Genesis. GDPR anti-patterns presented here have evolved from the practices and design considerations of the post dot-com era (circa 2000). These modern cloud-scale systems could be characterized by their quest for unprecedented scalability, reliability, and affordability. For example, Google operates 8 global-scale applications at 99.99% uptime with each of them supporting more than 1 billion users. Similarly, Amazon’s cloud computing infrastructure provides on-demand access to inexpensive computing to over 1 million users in 190 countries, all the while guaranteeing four nines of availability. This exclusive focus on performance, cost-efficiency, reliability, and scalability has resulted in pushing security and privacy to a backseat.
While our GDPR analysis recognizes six anti-patterns, this list is not comprehensive. There are many other unsavory practices that would not stand the regulator scrutiny. For example, the design and operation of consent-free behavioral tracking (Lomas, 2019). Our goal here is to highlight how some of the design principles, architectural components, and operational practices of the modern cloud-scale systems conflict with the rights and responsibilities laid out in GDPR. We present six such anti-patterns below, and summarize them in Table-1.
3.1. Storing Data Without a Clear Timeline for Deletion
Computing systems have always relied on insights derived from data. However, this dependence is reaching new heights, especially in this decade, with widespread adoption of machine learning and big data analytics in system design. Data has been compared to oil, electricity, gold, and even bacon(Alexander, 2016). Naturally, technology companies evolved to not only collect user data aggressively but also to preserve them forever. However, GDPR mandates that no data lives without a clear timeline for deletion.
Article 17: Right to be forgotten. “(1) The data subject shall have the right to obtain from the controller the erasure of personal data without undue delay […]”
Article 13: Information to be provided where personal data are collected from the data subject. “(2)(a) […] the controller shall provide the period for which the personal data will be stored, or the criteria used to determine that period;”
Article 5(1)(e): Storage limitation. “[…] kept for no longer than is necessary for the purposes for which the personal data are processed […]”
GDPR grants users an unconditional right, via article 17, to request their personal data be removed from everywhere in the system within a reasonable time. In conjunction with this, articles 5 and 13 lay out additional responsibilities for the data controller: (i) at the point of collection, users should be informed the time period for which their personal data would be stored, and (ii) if the personal data is no longer necessary for the purpose for which it was collected, then it should be deleted. These simply mean that all personal data should have a time-to-live (TTL) that users are aware of, and that controllers honor. However, this restriction does not apply to archiving in the public interest, or for scientific or historical research purposes.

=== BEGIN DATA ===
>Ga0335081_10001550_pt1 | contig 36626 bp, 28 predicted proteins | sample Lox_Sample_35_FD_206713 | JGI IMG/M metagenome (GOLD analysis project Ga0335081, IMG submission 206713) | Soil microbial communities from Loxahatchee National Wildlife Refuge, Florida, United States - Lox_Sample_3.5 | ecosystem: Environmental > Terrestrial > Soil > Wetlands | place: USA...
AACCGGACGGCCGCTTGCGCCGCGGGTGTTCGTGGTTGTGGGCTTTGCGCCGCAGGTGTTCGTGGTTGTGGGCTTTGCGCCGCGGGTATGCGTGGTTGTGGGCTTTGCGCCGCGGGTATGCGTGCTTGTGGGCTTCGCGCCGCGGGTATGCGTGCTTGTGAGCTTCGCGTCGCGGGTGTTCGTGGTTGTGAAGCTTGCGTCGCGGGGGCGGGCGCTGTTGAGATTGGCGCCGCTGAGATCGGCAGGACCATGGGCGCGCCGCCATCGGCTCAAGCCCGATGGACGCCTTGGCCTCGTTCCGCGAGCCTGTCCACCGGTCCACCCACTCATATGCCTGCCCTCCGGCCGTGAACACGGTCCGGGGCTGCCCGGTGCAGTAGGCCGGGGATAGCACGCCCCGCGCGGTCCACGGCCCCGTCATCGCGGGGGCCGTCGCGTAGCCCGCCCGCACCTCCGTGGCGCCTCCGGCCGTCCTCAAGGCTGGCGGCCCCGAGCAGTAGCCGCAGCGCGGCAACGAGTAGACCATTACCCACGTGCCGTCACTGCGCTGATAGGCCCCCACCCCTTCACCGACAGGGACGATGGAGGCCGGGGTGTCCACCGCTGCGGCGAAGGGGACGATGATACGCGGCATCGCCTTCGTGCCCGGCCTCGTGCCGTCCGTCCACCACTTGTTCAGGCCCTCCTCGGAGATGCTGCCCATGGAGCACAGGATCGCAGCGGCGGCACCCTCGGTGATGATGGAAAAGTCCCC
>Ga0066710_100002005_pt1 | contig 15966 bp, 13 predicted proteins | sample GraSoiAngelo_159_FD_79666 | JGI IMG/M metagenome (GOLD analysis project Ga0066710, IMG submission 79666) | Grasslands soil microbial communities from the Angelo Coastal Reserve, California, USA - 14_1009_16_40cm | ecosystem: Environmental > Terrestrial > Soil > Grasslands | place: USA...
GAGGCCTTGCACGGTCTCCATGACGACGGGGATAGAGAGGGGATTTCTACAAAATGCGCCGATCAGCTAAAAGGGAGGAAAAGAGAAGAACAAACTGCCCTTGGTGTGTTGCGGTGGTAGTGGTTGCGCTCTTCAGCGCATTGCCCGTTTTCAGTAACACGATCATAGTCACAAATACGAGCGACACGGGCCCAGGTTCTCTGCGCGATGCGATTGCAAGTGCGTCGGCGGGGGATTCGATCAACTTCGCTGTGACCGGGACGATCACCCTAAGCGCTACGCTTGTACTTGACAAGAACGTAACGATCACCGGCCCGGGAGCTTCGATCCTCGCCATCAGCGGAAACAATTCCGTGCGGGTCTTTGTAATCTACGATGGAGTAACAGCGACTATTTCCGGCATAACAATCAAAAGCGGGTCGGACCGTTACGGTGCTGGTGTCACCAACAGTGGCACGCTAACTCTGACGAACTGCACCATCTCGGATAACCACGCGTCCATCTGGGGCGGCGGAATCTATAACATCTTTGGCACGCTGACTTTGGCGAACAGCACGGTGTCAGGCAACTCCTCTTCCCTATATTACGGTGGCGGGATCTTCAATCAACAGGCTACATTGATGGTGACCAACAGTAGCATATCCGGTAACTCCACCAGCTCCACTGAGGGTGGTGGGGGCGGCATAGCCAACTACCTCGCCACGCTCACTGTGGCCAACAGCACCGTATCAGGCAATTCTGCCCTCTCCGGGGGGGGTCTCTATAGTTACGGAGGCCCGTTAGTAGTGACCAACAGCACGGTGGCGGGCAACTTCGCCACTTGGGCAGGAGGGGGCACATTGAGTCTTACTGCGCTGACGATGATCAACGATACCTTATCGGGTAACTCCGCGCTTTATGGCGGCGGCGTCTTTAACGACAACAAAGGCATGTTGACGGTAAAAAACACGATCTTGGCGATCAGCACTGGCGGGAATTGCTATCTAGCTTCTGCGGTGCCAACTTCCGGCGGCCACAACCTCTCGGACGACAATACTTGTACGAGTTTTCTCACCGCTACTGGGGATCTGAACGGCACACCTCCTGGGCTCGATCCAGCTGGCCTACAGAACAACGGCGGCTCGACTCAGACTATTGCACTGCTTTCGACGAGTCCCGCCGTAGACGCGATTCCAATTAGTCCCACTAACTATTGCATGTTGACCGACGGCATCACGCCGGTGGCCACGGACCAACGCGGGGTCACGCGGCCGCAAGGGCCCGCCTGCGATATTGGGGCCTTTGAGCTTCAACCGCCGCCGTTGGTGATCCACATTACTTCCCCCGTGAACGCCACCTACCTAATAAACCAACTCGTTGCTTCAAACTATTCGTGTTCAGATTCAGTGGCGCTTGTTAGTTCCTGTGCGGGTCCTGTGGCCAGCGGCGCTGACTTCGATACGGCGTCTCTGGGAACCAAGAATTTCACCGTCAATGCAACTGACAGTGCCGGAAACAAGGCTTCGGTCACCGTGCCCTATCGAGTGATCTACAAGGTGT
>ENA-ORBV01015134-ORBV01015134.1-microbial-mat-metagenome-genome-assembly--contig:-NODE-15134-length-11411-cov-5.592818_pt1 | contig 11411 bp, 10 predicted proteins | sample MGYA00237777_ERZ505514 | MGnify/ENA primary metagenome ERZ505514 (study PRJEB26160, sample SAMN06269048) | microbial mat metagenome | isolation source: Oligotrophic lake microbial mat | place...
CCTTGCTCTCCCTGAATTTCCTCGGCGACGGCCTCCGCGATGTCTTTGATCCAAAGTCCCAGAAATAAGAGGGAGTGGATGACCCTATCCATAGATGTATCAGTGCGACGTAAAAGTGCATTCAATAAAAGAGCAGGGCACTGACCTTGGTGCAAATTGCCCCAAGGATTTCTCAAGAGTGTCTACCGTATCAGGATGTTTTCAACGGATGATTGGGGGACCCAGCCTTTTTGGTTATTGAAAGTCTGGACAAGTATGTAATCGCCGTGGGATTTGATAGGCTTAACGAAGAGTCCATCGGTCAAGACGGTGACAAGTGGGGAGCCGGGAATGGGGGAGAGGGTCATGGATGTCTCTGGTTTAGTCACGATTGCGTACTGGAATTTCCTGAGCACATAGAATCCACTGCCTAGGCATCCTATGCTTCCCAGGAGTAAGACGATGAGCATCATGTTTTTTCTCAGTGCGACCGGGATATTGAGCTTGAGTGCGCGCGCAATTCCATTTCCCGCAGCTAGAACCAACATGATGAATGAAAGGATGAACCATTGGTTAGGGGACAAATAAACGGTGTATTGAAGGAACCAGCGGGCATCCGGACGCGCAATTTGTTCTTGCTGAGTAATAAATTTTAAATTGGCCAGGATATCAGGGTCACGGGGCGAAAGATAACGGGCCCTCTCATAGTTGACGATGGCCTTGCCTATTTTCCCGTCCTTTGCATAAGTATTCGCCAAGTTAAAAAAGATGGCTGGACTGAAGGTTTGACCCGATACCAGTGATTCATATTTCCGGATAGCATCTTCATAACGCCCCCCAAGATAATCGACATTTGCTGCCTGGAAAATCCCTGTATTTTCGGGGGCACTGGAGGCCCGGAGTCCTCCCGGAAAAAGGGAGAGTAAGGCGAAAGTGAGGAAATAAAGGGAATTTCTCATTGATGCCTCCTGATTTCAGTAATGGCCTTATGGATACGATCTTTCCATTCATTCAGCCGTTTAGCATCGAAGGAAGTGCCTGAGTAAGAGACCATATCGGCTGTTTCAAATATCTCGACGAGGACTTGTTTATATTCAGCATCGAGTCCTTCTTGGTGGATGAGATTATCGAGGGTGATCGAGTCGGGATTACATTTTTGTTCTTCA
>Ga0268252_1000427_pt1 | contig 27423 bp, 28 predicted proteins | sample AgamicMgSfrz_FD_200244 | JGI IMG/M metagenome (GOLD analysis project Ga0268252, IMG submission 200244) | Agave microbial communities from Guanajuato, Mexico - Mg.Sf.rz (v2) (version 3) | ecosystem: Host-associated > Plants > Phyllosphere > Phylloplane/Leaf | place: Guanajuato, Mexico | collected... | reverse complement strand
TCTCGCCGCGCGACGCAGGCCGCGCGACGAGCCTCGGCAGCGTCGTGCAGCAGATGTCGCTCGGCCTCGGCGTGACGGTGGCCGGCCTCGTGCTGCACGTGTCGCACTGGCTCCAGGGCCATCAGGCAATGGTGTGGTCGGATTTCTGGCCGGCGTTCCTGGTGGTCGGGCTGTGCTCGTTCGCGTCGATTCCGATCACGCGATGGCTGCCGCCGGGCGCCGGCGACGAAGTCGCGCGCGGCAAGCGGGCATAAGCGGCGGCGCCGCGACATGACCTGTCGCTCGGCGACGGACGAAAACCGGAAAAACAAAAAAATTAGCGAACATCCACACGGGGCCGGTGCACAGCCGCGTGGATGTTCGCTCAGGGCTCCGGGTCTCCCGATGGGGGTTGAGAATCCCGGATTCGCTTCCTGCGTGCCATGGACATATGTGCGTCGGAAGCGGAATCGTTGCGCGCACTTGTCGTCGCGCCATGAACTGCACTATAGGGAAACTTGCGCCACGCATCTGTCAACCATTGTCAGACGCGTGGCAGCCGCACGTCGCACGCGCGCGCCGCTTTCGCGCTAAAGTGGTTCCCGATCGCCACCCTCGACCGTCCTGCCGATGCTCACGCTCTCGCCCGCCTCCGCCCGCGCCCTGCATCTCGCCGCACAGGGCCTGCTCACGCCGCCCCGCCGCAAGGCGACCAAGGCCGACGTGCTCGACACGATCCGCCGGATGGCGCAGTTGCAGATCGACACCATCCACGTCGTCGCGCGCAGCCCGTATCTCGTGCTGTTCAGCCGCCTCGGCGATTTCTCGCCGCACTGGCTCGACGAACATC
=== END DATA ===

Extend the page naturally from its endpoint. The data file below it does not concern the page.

Deletion in the real-world. While conceptually clear, a timely and guaranteed removal of data is challenging in practice. For example, Google cloud describes the deletion of customer data as an iterative process (12) that could take up to 180 days to fully complete. This is because, for performance, reliability, and scalability reasons, parts of data gets replicated in various storage subsystems like memory, cache, disks, tapes, and network storage; multiple copies of data is saved in redundant backups and geographically distributed datacenters. Such practices not only delay the timeliness of deletions but also make it harder to guarantee it.
3.2. Reusing Data Indiscriminately
While designing software systems, a purpose is typically associated with programs and models, whereas data is viewed as a helper resource that serves these high-level entities in accomplishing their goals. This portrayal of data as an inert entity allows it to be used freely and fungibly across various systems. For example, this has enabled organizations like Google and Amazon to collect user data once, and use it to personalize their experiences across several services. However, GDPR regulations prohibit this practice.
Article 5(1)(b): Purpose limitation. “Personal data shall be collected for specified, explicit and legitimate purposes and not further processed in a manner that is incompatible with those purposes […]”